French data regulator releases its POA
In early June, we saw that French data protection authority CNIL (Commission Nationale de l’informatique et des libertés) will give a year for the adtech industry to properly adopt GDPR. At the time, we wrote:
“GDPR requires publishers to get “informed” and “unambiguous” consent from users to drop third-party cookies. But French data protection authority CNIL’s (Commission Nationale de l’informatique et des libertés) 2013 consent recommendations allows publishers to drop cookies as long as a banner is shown to the user explaining the purpose.
Now that the GDPR is live, 2013 recs became obsolete and CNIL plans to revise it and release the updated consent recommendations in 2020. So, French publishers, for the time being, can run personalized ads, just by showing a simple banner to the users.”
Recently, CNIL released its agenda for 2019-2020 publicly in its blog. The plan of action confirms that targeted advertising will be further scrutinized over the upcoming months.
“The CNIL has therefore decided to make targeted online advertising a priority topic for 2019.”
The CNIL will stick to its previous plan of updating 2013 recs. However, there’s a timeline now – The data authority will repeal the outdated recs by the end of this month and also plans to publish new guidelines in the upcoming weeks.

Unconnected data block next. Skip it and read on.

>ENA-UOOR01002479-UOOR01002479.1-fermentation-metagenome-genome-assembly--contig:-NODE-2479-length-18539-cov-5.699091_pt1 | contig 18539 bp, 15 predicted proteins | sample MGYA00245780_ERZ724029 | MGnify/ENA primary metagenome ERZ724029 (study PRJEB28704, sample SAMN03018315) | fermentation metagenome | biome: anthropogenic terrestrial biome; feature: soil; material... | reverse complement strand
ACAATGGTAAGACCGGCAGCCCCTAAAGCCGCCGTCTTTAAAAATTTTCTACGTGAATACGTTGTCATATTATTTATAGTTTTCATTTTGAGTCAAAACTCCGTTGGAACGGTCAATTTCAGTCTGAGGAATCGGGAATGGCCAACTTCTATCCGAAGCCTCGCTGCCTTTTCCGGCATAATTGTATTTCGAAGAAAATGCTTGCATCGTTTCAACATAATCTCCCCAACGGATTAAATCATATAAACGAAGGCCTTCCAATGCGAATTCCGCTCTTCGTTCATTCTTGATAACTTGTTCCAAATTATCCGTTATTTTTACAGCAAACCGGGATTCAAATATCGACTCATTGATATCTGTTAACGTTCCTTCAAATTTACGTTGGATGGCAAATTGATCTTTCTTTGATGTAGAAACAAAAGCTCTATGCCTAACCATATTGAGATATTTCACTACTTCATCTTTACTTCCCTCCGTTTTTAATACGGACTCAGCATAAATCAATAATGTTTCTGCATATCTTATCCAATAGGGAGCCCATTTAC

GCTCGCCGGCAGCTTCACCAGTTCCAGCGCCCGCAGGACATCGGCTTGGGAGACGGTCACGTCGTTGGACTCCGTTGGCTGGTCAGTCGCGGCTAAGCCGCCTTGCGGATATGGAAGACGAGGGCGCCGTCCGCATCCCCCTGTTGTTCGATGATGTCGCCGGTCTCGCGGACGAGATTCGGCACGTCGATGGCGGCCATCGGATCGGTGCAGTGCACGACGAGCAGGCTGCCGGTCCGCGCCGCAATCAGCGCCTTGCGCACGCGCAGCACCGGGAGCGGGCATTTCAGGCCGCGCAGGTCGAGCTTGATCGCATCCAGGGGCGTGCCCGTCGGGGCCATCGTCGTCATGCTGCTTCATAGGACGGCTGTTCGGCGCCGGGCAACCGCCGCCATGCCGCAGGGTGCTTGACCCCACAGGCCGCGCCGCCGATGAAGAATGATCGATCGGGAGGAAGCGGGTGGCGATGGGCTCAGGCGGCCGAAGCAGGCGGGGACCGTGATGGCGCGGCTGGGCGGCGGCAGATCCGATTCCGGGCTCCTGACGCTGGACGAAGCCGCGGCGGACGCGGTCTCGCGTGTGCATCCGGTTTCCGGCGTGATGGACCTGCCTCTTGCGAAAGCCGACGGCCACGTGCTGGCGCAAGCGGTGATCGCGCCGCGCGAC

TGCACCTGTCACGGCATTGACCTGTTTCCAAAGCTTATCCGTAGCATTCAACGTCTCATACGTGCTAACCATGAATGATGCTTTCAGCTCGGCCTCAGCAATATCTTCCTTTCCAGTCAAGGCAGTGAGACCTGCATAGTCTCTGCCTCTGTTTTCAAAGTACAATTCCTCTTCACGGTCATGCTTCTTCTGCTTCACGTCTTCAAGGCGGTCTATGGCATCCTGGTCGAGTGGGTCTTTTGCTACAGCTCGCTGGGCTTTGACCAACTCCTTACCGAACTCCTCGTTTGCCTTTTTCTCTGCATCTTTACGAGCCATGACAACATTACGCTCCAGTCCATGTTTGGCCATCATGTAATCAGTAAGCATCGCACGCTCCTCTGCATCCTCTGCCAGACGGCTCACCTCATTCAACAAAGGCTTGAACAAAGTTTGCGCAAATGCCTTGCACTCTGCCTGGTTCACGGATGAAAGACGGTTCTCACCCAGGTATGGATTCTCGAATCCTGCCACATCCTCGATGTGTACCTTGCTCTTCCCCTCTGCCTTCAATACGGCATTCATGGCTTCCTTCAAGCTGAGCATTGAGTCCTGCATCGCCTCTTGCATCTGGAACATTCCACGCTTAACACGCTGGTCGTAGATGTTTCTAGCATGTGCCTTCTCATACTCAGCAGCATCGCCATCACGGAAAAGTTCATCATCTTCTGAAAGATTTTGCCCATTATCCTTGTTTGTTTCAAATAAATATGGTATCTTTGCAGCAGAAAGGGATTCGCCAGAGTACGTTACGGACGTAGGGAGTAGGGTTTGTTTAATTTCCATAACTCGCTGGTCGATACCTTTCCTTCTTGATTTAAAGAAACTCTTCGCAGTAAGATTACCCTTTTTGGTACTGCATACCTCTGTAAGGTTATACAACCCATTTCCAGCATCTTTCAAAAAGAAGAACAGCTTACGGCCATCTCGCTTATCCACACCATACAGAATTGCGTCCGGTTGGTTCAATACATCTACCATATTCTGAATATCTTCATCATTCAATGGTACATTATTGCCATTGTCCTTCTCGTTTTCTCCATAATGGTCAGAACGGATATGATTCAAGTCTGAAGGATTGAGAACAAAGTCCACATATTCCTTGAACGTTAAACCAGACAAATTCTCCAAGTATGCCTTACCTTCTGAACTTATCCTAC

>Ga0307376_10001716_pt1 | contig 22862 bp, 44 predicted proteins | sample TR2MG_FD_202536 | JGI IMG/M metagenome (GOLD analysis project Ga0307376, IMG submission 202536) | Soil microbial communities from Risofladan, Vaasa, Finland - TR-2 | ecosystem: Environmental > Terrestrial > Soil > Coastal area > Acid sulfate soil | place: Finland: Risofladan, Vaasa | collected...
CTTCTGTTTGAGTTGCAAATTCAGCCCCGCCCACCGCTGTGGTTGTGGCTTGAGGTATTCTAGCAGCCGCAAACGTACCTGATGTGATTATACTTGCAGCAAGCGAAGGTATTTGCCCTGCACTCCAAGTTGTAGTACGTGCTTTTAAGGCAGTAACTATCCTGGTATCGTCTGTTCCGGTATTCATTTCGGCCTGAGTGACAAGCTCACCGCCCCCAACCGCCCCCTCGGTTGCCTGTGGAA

Besides, the CNIL has made it clear that the complaints against vendors, publishers, and other stakeholders will be investigated – especially in the areas of data security, consent withdrawal mechanisms, etc.
The data regulator’s next step, as expected, is to publish the new recs by the end of this year or early 2020 after consulting with all the stakeholders in the ecosystem including publishers, intermediaries, and service providers. The new recs is expected to answer all the questions related to operational aspects of the consent mechanisms.
As we mentioned elsewhere on this blog, privacy laws are here to stay. Though the POA refers to just French data authority, the implications are far wider. Publishers should try to comply with the law – dodging it or playing the wait-and-see game wouldn’t help in the long run. Even if you’re concerned about complaints against RTB and TCF, it is better to run with the industry, rather than starting from scratch at the last moment.